Over half a dozen hospitals filed a lawsuit against the secretary of the United States Department of Health and Human Services (HHS), Xavier Becerra on July 23 in the District of Columbia. The complaint disputed the way the HHS allocated disproportionate share hospital (DSH) payments and claimed that the determination methods for the total payment amount were flawed at best.
The determination of DSH payments hinges on the implementation of a 2004 rule that has been the source of litigation for years, the filing explained. The Medicare program is designed in a way that pays hospitals for the “operating costs of inpatient hospital services.” At the end of a fiscal year, designated hospitals are required to file cost reports with the HHS so that they can receive a reimbursement or DSH payment, at an amount determined by the Medicare Administrative Contractor. If the hospital is dissatisfied with its reimbursement amount, they can request a hearing with the Board. The appeal, however, only has jurisdiction if it is filed within a timely manner and disputes at least a certain amount.
Beneficiaries of Medicare can choose to receive benefits through Parts A and B, or through Part C, Medicare Part C encompasses the Medicare + Choice program, or Medicare Advantage. In 2004, policy around DSH payments changed when the HHS announced that Part C patient days would be included in DSH adjustment determination, the filing claimed.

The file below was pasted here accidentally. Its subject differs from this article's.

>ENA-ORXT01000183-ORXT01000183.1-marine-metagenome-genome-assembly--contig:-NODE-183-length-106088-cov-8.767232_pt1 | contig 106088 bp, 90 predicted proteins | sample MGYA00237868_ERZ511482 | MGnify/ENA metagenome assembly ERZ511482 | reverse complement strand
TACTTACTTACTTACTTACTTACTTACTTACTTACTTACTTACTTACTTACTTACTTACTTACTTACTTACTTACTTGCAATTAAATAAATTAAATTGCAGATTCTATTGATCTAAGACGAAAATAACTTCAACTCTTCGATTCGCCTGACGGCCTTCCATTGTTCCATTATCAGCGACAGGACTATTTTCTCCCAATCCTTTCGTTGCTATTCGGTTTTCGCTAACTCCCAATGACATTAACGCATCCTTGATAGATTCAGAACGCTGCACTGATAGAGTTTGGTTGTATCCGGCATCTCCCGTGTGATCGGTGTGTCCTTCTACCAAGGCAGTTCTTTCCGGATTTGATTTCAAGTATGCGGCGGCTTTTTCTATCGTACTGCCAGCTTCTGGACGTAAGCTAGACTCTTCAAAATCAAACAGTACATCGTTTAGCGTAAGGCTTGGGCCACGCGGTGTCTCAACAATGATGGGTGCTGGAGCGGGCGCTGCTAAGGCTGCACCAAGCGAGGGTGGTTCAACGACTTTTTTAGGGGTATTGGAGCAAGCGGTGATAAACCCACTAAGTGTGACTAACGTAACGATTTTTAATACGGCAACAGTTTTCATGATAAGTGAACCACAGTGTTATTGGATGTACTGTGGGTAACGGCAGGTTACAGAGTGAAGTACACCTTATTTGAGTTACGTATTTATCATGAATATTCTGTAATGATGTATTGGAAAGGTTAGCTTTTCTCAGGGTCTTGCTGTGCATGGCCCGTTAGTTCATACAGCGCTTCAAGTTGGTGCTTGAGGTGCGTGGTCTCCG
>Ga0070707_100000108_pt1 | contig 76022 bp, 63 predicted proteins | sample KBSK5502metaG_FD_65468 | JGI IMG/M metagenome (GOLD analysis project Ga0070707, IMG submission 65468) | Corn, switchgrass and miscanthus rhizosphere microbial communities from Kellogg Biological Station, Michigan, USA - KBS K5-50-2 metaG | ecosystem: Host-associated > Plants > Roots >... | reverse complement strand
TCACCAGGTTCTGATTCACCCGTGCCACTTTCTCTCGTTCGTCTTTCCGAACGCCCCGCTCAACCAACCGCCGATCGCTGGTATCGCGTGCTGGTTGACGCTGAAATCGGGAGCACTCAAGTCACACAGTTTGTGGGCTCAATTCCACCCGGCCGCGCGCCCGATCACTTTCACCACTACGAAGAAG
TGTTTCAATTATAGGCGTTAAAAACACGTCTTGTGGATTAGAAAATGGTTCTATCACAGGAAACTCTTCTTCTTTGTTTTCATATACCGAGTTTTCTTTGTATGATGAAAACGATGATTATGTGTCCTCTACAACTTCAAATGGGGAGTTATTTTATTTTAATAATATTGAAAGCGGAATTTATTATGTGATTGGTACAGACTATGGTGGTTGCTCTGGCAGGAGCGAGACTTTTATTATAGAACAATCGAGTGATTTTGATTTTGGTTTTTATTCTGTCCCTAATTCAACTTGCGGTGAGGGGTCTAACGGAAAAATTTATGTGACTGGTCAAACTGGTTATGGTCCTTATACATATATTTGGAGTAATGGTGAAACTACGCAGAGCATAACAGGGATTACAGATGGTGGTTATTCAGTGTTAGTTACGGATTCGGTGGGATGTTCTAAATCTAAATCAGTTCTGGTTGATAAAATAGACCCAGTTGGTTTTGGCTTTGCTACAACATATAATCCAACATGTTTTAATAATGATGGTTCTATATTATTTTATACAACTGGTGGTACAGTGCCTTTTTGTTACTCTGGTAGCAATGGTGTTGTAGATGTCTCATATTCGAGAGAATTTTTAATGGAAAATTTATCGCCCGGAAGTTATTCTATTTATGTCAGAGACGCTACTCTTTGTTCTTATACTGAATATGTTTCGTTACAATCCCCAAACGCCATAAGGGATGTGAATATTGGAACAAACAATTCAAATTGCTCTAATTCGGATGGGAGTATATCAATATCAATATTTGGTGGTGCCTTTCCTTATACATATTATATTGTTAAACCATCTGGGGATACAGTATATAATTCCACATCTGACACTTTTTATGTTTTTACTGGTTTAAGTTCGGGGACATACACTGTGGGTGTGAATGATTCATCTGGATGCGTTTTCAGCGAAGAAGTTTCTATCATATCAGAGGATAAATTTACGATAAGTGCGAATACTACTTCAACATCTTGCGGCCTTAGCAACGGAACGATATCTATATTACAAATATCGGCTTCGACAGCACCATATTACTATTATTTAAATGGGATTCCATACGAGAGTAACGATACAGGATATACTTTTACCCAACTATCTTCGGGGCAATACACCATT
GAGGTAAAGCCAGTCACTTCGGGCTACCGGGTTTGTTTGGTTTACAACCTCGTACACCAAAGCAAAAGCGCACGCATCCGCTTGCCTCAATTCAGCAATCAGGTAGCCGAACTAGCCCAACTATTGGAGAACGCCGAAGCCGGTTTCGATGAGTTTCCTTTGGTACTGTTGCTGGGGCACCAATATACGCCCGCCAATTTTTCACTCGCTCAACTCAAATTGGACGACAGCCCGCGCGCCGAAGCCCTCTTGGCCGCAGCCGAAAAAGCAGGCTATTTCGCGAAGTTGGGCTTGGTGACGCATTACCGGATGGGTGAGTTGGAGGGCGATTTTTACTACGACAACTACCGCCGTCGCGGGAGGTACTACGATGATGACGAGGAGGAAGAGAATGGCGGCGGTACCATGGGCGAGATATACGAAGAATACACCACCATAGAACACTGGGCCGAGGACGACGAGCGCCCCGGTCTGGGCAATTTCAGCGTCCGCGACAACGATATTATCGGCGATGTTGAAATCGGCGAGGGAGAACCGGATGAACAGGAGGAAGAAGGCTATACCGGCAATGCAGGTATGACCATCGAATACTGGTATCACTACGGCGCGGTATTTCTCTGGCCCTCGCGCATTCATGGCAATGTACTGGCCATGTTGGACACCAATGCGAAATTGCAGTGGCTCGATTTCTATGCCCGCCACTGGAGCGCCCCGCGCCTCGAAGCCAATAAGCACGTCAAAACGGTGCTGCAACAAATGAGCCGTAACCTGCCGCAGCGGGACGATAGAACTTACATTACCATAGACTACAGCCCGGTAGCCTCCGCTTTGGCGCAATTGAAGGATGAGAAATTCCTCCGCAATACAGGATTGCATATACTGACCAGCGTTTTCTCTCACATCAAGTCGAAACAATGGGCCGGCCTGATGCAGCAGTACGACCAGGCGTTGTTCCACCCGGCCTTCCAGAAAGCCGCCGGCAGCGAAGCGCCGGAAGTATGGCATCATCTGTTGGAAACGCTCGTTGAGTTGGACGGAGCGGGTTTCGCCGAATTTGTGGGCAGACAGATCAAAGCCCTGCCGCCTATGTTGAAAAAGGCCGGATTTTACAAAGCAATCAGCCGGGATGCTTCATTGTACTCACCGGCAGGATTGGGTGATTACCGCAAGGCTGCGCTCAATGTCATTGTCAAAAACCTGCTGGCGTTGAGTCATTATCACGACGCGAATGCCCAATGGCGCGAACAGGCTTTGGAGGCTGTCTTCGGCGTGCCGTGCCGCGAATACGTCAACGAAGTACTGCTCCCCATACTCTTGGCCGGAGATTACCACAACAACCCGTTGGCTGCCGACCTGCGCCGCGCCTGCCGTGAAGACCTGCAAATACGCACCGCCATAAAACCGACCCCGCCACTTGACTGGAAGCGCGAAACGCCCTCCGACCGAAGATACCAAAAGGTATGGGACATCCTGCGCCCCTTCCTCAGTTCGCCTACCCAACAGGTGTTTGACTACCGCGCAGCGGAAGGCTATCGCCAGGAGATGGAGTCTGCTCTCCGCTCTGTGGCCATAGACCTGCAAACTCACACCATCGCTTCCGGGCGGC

The HHS had repeatedly been attempting to implement its Part C days policy change in order to deny Medicare DSH payments to hospitals, the plaintiffs alleged. Despite multiple decisions ruling against the agency by appeals courts, they have reportedly continued to apply the Part C policy to the hospitals. The plaintiff contended that the attempts should be “rejected because they are procedurally invalid, as the Court of Appeals has now twice ruled, fail any test of reasoned decision-making, and are inconsistent with congressional intent in adopting the Medicare DSH statute.”
The complaint cited two counts, one asserting that part C days determinations in the DSH calculations are invalid and should be set aside, the other explaining that Centers for Medicare & Medicaid Services rulings and the accompanying board decisions that apply it are invalid and should be set aside.
The plaintiffs are seeking a declaration that the DSH payments are invalid, the Centers for Medicare & Medicaid Services rule is invalid, that the agency must recalculate DSH payments in a consistent manner, and an award of litigation fees.
The plaintiffs are represented by Ropes & Gray.